The power of coffee: Coffee's buzz is loved by many, not just for the caffeine kick but also for its bowel-stimulating effects. Coffee spurs colon muscle activity and increases pressure in the anus, which prompts the urge to poop. The acids in coffee can also increase levels of the hormone gastrin, which stimulates involuntary muscle contractions in your stomach to get your bowels moving. So decaf coffee may also have a laxative effect. For some, caffeine may trigger a bowel motion that is much desired prior to running, however for others this effect may unfortunately persist throughout running also. For those with lactose intolerance, skipping milk could prevent mid-run issues. It's worth experimenting to see how coffee affects you personally.
A gentle warm-up: The jostling nature of running is thought to be a factor in speeding up gut transit time and leading to bowel motions during exercise. Take advantage of this by going for a short walk or jog prior to racing or the key part of your training session. Often this moves bowel contents along so you are comfortable for the part of your run that matters.
And if nature doesn't call?
While some runners turn to anti-diarrhoeal medications like loperamide, found in brands such as Imodium and Gastrostop, as a preventive measure, it's important to note that their effectiveness for staving off exercise-induced diarrhoea lacks substantial clinical evidence. Moreover, loperamide isn't without its downsides; potential side effects range from abdominal cramps, constipation, and flatulence to more severe reactions like allergies or heart issues. Consequently, its use should be approached with caution. As a practical measure, plotting your run along a path with available restrooms can offer reassurance. Additionally, for those with a history of mid-run emergencies, packing emergency toilet paper, hand sanitising wipes, and zip lock bags can provide a level of preparedness for any unforeseen stops in nature.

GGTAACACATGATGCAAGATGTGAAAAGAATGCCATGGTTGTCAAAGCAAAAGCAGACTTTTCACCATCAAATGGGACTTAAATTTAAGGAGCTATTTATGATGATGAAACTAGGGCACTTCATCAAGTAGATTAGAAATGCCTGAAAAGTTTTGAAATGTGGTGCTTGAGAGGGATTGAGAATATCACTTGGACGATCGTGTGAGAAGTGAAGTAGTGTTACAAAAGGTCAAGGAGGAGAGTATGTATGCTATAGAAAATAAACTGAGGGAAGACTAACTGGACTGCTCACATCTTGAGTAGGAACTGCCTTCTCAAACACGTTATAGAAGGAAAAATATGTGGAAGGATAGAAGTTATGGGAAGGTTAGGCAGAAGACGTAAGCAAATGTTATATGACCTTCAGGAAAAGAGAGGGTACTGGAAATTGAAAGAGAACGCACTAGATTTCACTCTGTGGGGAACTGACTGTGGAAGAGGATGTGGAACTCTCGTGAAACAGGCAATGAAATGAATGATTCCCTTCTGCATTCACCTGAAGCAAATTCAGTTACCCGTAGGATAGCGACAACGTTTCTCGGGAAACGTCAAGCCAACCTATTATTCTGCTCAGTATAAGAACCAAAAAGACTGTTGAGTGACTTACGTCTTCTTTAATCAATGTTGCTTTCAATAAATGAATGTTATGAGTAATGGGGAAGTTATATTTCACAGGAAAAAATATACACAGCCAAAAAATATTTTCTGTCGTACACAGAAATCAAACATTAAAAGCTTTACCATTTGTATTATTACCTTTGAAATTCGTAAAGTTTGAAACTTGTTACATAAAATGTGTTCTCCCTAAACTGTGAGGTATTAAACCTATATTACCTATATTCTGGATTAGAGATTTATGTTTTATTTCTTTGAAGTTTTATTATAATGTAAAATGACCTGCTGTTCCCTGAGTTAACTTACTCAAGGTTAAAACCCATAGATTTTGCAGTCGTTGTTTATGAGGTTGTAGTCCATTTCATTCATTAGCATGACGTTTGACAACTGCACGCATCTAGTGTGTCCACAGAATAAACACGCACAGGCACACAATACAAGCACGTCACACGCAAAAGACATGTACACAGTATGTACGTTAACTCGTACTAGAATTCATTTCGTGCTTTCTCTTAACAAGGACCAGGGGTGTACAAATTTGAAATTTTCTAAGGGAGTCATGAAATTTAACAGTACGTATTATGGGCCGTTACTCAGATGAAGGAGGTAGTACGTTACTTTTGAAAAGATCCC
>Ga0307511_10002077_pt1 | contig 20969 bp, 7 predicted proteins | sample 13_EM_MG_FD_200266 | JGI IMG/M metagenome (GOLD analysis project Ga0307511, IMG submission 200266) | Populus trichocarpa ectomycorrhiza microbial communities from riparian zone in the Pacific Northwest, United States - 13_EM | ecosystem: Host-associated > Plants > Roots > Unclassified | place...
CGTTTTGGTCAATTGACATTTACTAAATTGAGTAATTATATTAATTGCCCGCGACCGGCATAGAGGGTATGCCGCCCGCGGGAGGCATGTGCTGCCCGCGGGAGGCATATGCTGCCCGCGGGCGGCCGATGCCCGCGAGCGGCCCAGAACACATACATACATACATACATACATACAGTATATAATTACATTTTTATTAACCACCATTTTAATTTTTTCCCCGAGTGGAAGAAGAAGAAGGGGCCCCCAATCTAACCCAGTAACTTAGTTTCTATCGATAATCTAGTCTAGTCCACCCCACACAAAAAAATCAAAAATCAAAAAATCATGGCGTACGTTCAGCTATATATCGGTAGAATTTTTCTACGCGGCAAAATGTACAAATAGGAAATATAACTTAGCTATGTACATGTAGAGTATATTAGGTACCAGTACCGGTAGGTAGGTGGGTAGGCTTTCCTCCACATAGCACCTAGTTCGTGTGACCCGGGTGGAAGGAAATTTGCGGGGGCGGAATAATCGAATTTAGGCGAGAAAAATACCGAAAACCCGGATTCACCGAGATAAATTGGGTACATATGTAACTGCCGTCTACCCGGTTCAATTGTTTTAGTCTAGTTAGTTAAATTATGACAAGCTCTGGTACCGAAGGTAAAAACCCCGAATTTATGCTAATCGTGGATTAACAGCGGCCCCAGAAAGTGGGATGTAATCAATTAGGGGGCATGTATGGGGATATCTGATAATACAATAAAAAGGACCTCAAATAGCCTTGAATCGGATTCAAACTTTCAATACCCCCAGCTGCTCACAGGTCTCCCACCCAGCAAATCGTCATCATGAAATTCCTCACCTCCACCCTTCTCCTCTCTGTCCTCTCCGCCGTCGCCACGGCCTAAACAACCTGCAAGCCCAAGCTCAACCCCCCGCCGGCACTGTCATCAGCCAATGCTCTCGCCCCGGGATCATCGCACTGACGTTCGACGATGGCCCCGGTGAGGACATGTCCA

Mastering the art of pre-run digestion is crucial for uninterrupted runs and optimal performance. It involves a personalised approach to understanding your body's signals, pinpointing specific triggers, and creating a tailored plan for nutrition and hydration. With the expertise of an Accredited Sports Dietitian, you can align your digestive processes with your running goals. I'm committed to guiding you towards that triumphant pre-run bowel movement, ensuring a smooth run where the only sprints are in your stride, not toward a restroom. Let's work together to secure that pre-run comfort and keep you focused on the finish line!
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Costa et al 2017, 'Systematic review: exercise-induced gastrointestinal syndrome - implications for health and intestinal disease', Alimentary Pharmacology and Therapeutics, DOI: 10.1111/apt.14157.
Lis D 2018, 'From Coeliac disease, gluten sensitivity vs gluten sensationalism, to FODMAP reduction as a tool to manage gastrointestinal symptoms in athletes', Sports Science Exchange, vol. 29, no. 189, pp. 1-6.
NHS 2021, Loperamide, https://www.nhs.uk/medicines/loperamide/
Wilson P 2020, 'The Athlete's Gut', Velo Press, USA.